Detroit Lions Free Agency: Should Kevin Smith Stay or Go?
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So running backs named Kevin have had a rough go of it in Detroit lately.
In the last 10 years, Kevin Jones and Kevin Smith have gotten off to hot starts in starting roles with the Detroit Lions. Both spent the next several years hobbled by recurring injuries and disappointing follow-up seasons.
Jones ended his Lions tenure by getting cut after four years. Smith is a restricted free agent after three, and he has a first-round pick (Jahvid Best) to contend with.
So does Kevin Smith stay or go? As a restricted free agent, Smith has to remain with the Lions as long as they match the best offer he gets on the open market, so the Lions have a great deal of control over his fate.
But still there are rumblings. Observe.
Almost impossible to gauge, since Smith played in only six games this season, with a limited workload in each.
Smith was late getting into the season after missing the first three games, still recovering from a serious ACL tear suffered in 2009. He played six games before injuring his thumb against Buffalo, an injury which required surgery and ended his season.
If an offer is made for Kevin Smith, should the Lions...
His final tally for 2010? Smith ended up with 133 yards on 34 rushes, and 123 yards on 11 receptions.
For the season. Over six games played.
The man hadn't even gotten his sea legs back before leaving with another injury, so it's hard not to just consider the entire 2010 season statistically insignificant. That is, unless you want to slap the "injury-prone" label on him, but it's far too early for that.
So, for reference, let's use 2009. In 2009, Smith compiled 747 yards on 217 carries and 415 yards on 41 receptions in the 13 games before he suffered his torn ACL.
Those are sort of decent numbers, but a major step down from his impressive 2008 rookie campaign.
Note that even if healthy, Smith would have come nowhere close to this quantity in 2010, since 2009 featured Smith as Detroit's top back, and 2010 featured Best and Smith splitting carries (with Best the No.1 back, even while battling a pair of turf toes).
The same will be true of 2011. Smith's job will be to spell Best, and to be the four-yard grind-it-out back against Best, the explosive speed back.
The arrangement will likely benefit them both in terms of wear and tear, efficiency, and offensive flexibility, but certainly not in overall stats.
High. But for a couple of reasons.
By all accounts, the Lions want Smith back to play a very active No. 2 to Best's No. 1.
But by the rules of restricted free agency, a team that offers to sign Smith, if successful, owes Detroit a high draft pick.
With the selection of Best, Smith is no longer expected to be "the guy" in Detroit. That's not to say he isn't important, but he's replaceable. Very few players have the skill to be a good top back. Plenty can be backups and situational backs.
But if somebody offered to sign Smith away, and owed the Lions a second or third-round draft pick in return, what then?
Let me ask again. If you had the opportunity to swap a 2008 Matt Millen third-round pick for a 2011 Martin Mayhew third-round pick, wouldn't you?
Of course, because of the high cost associated with signing a restricted free agent, it's unlikely to happen, especially for a guy coming off a weak injury-addled season.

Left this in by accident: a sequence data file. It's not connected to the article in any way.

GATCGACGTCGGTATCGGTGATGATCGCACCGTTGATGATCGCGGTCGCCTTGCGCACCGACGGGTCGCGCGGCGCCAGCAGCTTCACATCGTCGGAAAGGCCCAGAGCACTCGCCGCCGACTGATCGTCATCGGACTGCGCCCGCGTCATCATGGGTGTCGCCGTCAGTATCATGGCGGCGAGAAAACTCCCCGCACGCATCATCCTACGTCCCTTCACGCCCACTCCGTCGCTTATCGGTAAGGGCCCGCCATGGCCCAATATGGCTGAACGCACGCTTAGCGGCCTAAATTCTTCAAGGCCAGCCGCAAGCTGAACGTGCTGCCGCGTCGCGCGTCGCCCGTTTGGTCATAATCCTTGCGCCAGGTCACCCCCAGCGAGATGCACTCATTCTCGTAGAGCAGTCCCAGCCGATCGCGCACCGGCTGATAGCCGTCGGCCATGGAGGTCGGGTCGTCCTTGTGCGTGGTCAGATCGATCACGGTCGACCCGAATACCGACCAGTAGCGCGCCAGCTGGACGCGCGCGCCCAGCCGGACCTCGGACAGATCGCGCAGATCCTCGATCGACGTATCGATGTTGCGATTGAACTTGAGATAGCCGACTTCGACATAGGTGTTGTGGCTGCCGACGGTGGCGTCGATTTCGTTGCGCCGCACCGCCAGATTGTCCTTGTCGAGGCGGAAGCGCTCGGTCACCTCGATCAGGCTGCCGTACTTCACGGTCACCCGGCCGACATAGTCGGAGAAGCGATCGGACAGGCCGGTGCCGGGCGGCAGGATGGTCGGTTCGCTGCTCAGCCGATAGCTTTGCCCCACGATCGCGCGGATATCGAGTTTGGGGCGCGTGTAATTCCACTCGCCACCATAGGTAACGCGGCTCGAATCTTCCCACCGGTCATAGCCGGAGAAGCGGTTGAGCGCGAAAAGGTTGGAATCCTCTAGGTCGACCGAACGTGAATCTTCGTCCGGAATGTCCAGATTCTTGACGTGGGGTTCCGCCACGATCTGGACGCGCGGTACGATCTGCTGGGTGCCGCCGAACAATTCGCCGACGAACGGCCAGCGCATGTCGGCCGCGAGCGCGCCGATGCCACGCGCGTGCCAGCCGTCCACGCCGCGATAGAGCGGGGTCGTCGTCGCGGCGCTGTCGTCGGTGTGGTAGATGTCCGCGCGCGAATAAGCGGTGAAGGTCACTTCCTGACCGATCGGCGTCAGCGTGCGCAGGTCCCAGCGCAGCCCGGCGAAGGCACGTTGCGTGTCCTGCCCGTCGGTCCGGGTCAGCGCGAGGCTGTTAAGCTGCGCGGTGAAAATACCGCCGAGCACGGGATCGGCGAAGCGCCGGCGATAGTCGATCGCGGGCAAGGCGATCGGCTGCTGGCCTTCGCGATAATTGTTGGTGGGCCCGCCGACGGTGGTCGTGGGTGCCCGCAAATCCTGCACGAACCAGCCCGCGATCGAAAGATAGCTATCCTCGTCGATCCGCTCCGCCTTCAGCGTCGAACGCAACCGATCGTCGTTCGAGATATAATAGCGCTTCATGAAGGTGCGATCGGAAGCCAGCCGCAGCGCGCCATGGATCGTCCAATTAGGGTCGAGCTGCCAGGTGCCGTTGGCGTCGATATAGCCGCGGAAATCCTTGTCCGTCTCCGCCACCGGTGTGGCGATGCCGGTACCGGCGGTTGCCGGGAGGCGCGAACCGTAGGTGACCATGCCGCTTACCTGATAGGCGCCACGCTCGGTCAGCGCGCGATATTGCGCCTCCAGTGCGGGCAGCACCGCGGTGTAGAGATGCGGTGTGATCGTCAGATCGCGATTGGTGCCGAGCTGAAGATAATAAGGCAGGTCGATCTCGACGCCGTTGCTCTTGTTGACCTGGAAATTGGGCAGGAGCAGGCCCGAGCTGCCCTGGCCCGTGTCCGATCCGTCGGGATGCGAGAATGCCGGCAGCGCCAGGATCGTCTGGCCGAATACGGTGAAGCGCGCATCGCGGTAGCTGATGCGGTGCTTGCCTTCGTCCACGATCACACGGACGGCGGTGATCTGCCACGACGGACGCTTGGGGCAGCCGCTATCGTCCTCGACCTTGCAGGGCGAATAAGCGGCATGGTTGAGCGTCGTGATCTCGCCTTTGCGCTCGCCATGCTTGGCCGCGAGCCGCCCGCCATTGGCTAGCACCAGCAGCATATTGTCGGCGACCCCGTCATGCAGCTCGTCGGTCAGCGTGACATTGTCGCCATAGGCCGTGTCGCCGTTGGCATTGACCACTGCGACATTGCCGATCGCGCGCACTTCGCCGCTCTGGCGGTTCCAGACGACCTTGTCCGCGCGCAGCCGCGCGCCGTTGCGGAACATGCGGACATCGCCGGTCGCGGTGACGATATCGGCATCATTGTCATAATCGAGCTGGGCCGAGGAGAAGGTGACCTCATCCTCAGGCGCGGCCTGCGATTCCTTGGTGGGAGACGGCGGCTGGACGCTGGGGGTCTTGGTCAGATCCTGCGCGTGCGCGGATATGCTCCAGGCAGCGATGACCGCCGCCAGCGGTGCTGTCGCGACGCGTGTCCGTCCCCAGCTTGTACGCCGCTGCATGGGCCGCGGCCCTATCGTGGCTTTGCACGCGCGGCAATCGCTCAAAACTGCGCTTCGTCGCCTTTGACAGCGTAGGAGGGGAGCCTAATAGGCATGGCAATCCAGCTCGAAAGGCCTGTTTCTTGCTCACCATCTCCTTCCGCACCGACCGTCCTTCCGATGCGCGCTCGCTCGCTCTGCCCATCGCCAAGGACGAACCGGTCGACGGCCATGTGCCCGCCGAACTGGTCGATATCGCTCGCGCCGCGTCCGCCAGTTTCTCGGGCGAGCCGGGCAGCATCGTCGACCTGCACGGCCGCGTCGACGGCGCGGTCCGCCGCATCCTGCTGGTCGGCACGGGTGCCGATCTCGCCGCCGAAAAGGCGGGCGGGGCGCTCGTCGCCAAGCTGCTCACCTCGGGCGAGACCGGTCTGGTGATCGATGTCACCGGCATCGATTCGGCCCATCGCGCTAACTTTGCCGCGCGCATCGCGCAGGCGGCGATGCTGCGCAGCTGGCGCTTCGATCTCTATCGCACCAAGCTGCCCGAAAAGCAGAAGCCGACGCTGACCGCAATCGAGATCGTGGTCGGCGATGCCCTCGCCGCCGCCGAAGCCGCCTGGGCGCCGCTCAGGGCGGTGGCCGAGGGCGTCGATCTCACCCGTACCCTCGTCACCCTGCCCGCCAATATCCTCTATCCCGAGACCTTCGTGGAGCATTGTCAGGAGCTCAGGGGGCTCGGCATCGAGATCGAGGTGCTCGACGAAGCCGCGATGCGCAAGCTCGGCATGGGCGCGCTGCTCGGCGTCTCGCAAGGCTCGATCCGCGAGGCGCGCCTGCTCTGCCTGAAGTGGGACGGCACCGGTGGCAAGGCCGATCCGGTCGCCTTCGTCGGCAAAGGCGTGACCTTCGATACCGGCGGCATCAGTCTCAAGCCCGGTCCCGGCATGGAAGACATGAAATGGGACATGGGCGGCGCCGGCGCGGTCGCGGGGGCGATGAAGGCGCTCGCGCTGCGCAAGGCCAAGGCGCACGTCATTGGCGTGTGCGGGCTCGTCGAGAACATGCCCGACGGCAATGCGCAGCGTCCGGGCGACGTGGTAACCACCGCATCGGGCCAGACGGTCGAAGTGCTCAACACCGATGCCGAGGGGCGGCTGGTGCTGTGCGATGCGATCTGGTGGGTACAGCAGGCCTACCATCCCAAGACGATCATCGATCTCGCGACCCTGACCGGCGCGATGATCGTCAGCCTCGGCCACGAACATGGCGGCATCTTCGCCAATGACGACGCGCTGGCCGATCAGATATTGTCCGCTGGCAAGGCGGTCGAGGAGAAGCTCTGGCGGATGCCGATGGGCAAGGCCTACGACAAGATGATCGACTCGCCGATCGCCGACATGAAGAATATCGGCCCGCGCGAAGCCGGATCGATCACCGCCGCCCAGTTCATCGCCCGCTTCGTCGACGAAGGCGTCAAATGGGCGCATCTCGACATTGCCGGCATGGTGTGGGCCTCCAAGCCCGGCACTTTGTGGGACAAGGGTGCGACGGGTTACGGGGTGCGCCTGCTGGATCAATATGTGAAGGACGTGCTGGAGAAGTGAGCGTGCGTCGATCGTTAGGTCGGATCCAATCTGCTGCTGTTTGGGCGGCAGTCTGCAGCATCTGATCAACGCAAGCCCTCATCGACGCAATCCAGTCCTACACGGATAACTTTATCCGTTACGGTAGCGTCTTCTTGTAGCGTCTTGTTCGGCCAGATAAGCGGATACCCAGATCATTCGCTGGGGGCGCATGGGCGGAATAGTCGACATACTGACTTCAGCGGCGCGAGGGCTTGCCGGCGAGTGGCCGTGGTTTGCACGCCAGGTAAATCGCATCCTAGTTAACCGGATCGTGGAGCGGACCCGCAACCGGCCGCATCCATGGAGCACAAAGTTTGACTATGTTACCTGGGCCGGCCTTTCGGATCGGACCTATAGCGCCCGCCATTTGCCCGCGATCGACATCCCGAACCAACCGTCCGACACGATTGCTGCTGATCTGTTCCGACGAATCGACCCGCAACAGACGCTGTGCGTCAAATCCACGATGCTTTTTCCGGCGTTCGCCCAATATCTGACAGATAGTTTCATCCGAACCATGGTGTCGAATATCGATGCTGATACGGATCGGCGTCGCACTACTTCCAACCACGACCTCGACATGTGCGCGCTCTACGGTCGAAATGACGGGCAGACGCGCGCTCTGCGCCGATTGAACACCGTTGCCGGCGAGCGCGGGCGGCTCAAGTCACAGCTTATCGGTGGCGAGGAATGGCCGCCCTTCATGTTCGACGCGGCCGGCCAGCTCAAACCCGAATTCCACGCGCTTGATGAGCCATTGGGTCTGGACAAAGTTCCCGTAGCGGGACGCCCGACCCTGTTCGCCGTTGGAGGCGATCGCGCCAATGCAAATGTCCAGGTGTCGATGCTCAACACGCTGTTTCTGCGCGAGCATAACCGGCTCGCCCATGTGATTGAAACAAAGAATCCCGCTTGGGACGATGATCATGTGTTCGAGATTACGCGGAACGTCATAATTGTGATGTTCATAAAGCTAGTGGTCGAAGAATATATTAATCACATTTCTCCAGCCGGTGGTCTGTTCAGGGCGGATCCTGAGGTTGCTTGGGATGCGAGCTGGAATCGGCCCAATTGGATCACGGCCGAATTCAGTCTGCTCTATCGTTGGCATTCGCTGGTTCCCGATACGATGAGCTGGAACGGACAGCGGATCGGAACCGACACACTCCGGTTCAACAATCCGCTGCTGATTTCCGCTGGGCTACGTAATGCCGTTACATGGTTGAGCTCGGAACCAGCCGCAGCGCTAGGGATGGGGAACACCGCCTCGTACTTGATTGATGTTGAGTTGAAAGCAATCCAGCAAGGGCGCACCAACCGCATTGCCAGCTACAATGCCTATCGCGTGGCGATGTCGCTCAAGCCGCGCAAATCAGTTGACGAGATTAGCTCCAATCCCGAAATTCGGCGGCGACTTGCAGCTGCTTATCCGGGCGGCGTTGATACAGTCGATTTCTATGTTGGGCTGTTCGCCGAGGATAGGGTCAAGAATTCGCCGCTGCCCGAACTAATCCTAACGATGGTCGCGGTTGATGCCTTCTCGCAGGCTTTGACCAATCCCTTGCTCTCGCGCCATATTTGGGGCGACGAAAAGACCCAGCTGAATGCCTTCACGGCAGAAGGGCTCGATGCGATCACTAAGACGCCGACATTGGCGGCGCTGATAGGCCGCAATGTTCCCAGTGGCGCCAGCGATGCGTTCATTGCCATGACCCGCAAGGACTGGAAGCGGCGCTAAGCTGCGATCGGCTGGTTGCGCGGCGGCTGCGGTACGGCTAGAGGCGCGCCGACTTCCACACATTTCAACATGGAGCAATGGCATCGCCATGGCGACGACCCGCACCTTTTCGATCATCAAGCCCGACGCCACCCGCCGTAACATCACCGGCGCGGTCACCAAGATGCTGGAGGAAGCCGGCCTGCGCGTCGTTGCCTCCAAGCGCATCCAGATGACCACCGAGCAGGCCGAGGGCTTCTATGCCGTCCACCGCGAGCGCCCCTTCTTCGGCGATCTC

Besides, the Lions' offense seemed to find some rhythm in the running game late in the season. It's fun to think about what a healthy Jahvid Best and Kevin Smith could do with that next year.
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If you listen to Smith, he wants to stay.
Seems pretty cut-and-dried, but you never really know who's telling the whole truth with these types of things.
Smith can't be incredibly happy with supplanted as top running back with a first-round draft pick after only two seasons, but he was rehabbing a serious injury as a leftover from a previous regime.
It's not unlikely that Smith is thinking about playing elsewhere, but he's probably going to be disappointed if he thinks anyone is looking at him and thinking "feature back."
Least of all Miami, which already has a pair of running backs in Ronnie Brown and Ricky Williams who do what Smith does better than Smith does it.
But Smith isn't even guaranteed a No. 2 spot if he stays. Maurice Morris did an admirable job filling the void while Smith was out, and if anything, rushing production increased with Morris playing.
Smith, at best, is looking at a training camp battle for the No. 2 position, and that's a battle he just might lose.
That being said, Smith has always been a very vocal supporter of his team, and continues to be even with his restricted free agency approaching. He's either happy with his situation in Detroit, or very good at blowing smoke.
The biggest current factors for Smith are Morris and the "R" in front of his "FA" status.
Morris showed sporadically great production in Smith's absence, and will be Smith's primary competition in the coming season.
Smith has the natural edge simply by being younger, a particularly strong factor in running backs. But with Morris' age he brings consistency, something no other current Detroit running back has been able to produce.
Of course, this is all irrelevant to Smith, because if Detroit wants him, he stays.
And even if they didn't, I can't see a team in the league that would be willing to part with a third-round draft pick for Smith's as-yet-unproven talents.
Especially not for a running back who just missed 10 of 16 games with injury.
Of course, what happens after Smith plays out his "team option" year (2011) and becomes an unrestricted free agent is anyone's guess. But no doubt 2011 itself will be the primary factor in Smith's future, with this team or any other.
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